Guelph Artist Laurie McGaw uses Portraiture to Celebrate Black History Month
February is Black History Month and Canadians are invited to celebrate and acknowledge the achievements and stories of Black Canadians. Reflecting and honoring the legacy and contributions of the country’s Black communities both past and present, acclaimed Guelph portrait artist and GAC member Laurie McGaw shares her portrait paintings along of African Canadians featuring familiar faces in Guelph and Canadian greats like jazz pianist Oscar Peterson. The group exhibition featuring Laurie McGaw and guest artists was held in her studio at 28C Douglas St earlier this month.
Portrait exhibition celebrating Black History Month at Laurie McGaw Gallery, 28C Douglas St
Photo credit: Barbara Salsberg Mathews
Laurie McGaw is well known for her vibrant portraits of such renowned figures as jazz artists Oscar Peterson and Gene Di Novi and film director Norman Jewison. She is also known for her award-winning illustrated books: Polar the Titanic Bear, nominated for a Governor General’s Award, has sold over 680,000 copies in five languages. A New York Times review described her portraits for African Princess as “stunning”; she was honored for her work by the NAACP. Portraiture has been featured on four collector’s coins that she has designed for the Royal Canadian Mint, including the 2007 proof silver dollar and a $300 gold coin series celebrating the Vancouver 2010 Olympic Winter Games.
GAC sat down with Laurie to ask her a few questions about her love of painting people, and her one-day art exhibition that was part of Guelph Black Heritage Society’s series of events that celebrated Black History Month.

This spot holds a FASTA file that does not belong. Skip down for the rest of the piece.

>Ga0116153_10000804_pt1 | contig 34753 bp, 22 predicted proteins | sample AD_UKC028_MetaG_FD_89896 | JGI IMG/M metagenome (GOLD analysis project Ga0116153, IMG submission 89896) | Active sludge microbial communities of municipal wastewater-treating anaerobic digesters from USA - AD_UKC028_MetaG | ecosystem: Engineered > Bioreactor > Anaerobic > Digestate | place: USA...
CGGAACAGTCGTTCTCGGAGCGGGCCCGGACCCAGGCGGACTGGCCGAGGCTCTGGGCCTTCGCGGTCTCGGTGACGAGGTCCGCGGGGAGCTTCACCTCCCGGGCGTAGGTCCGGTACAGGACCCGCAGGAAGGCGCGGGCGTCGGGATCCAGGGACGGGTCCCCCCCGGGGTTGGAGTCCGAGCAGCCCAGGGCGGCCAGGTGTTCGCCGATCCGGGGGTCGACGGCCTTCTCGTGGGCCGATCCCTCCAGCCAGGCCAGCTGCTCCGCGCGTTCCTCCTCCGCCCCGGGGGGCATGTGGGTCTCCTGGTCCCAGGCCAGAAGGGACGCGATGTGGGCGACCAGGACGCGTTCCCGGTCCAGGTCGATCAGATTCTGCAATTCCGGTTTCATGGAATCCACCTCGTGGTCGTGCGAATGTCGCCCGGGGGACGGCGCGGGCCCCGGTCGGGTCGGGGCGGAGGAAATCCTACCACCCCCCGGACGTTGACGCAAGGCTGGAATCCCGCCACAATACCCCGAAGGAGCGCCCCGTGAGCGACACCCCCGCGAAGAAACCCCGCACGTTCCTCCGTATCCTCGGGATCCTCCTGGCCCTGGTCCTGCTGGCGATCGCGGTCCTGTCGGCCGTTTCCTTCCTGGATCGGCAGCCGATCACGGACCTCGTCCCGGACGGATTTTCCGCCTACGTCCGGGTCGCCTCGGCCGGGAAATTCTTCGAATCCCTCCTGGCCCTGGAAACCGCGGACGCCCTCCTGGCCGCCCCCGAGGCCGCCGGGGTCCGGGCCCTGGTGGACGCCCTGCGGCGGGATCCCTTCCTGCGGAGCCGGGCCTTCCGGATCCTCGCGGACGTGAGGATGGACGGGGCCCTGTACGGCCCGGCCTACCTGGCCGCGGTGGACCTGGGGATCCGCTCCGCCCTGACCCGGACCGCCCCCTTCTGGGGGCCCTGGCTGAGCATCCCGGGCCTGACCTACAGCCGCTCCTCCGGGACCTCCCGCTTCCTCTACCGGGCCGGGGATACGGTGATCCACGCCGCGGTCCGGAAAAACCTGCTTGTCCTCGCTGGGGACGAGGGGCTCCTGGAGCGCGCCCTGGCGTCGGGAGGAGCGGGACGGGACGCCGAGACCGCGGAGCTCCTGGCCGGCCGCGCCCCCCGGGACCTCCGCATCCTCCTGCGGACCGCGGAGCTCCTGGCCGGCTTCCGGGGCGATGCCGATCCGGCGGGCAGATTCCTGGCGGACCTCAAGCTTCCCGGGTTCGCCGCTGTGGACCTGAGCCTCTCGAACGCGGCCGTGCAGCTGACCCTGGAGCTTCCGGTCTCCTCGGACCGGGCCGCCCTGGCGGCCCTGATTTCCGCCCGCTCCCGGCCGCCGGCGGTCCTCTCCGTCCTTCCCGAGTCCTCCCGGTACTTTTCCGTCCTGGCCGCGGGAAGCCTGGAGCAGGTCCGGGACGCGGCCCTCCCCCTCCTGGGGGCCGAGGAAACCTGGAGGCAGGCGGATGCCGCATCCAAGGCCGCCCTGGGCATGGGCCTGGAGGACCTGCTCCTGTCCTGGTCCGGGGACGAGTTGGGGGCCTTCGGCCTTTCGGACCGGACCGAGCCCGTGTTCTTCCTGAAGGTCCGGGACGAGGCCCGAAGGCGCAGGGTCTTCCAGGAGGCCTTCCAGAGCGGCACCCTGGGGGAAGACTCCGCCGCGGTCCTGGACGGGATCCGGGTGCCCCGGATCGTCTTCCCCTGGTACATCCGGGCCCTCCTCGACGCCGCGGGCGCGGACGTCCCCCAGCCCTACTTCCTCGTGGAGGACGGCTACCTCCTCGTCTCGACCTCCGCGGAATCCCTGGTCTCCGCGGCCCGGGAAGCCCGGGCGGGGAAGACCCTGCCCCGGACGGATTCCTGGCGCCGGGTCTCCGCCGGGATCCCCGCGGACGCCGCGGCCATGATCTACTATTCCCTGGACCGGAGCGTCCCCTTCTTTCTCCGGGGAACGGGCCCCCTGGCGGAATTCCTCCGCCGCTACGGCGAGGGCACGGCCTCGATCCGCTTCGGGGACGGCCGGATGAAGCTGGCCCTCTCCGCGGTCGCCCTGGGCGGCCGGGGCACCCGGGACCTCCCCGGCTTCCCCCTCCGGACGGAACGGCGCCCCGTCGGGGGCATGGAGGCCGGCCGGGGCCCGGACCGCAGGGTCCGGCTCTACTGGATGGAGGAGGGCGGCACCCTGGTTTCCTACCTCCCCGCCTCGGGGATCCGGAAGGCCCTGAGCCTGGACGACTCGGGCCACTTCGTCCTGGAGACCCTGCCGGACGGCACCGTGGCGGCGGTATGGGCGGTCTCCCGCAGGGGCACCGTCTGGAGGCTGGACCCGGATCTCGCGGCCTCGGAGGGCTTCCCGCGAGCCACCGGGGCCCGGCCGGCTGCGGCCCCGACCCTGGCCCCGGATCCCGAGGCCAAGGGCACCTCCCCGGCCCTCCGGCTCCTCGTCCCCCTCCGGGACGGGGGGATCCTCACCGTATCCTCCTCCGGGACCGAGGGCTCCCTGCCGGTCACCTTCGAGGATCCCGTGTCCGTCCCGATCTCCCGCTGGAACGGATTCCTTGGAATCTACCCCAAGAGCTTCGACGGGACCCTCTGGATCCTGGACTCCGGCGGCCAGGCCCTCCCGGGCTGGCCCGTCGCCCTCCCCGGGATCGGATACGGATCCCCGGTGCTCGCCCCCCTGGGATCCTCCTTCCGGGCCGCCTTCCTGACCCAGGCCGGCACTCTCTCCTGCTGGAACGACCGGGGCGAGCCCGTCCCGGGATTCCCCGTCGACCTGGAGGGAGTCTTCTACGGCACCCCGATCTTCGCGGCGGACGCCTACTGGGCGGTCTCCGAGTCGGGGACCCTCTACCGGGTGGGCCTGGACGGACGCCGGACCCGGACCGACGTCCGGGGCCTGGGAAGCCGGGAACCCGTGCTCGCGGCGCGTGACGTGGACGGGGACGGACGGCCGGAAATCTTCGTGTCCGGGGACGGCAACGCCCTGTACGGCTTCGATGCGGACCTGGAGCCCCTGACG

Laurie McGaw (left) with "Big John" Leacock, Guelph realtor and Guelph Black Heritage Society affiliate (right).
One of the familiar faces featured in Laurie's portrait exhibition. Photo credit: Barbara Salsberg Mathews
Q: Can you share your experience and process as a portrait painter?
A: I think it’s interesting to have to spent time with a person. When models are sitting with me, they have to keep their faces still and they are often reflecting on something. Over time when they start to relax, some of their personalities start to come forward and different expressions come through. Then I decide which one of those expressions I want to bring out. As a portrait painter I try to capture their personality, true to what I see.
Q: How do you decide who to paint?
A: I find every face interesting and intriguing. I am constantly looking at people on the street and the faces of people I know. I’ve painted many faces and each one is a different challenge.
Every Sunday between 10:00 a.m.-1 p.m. in my studio, I run a live model portrait painting session that is open to the public. Since I am always looking for models, if I see someone who has a distinct look, I just ask them if they want to be a model for my class.
For larger portrait paintings, I like to paint someone who really fascinates me. An example that comes to mind is Canadian jazz pianist Oscar Peterson. After one of Oscar’s concerts, I directly approached his manager about the possibility of painting Oscar’s portrait. He agreed. And I spent a wonderful afternoon in his home in Mississauga painting his portrait. Today Oscar Peterson’s portrait is owned by a collector at the University of Toronto and has been used for the book cover of Oscar Peterson’s biography by Jack Batten.
Jim Livingston, associated with radio station CFRU. Another local Guelphite
featured in Laurie's group portrait exhibition. Photo credit: Barbara Salsberg Mathews
Q: Reflecting on Black History Month in Canada, what role do you think the arts or artists have in society?
A: There are so many wonderful histories and stories of people and individuals. I think the arts can bring into focus these stories and the lives of interesting people.